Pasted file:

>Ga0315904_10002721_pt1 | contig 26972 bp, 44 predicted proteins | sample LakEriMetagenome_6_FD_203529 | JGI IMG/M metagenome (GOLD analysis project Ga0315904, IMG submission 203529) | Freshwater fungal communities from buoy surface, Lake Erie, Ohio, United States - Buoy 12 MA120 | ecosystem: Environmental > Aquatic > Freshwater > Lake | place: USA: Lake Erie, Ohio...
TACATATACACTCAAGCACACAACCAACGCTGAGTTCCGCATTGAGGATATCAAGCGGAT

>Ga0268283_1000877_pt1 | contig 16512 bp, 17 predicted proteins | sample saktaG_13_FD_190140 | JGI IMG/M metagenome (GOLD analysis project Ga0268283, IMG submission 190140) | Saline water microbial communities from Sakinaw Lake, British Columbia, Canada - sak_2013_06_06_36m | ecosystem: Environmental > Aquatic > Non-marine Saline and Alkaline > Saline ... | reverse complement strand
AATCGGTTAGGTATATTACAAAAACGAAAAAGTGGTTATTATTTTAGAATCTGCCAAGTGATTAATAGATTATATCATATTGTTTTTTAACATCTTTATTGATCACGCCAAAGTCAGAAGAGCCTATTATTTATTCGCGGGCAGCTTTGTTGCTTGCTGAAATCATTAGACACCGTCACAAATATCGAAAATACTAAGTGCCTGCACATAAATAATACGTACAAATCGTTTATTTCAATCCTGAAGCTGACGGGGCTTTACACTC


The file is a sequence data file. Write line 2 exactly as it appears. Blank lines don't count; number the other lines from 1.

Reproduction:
TACATATACACTCAAGCACACAACCAACGCTGAGTTCCGCATTGAGGATATCAAGCGGAT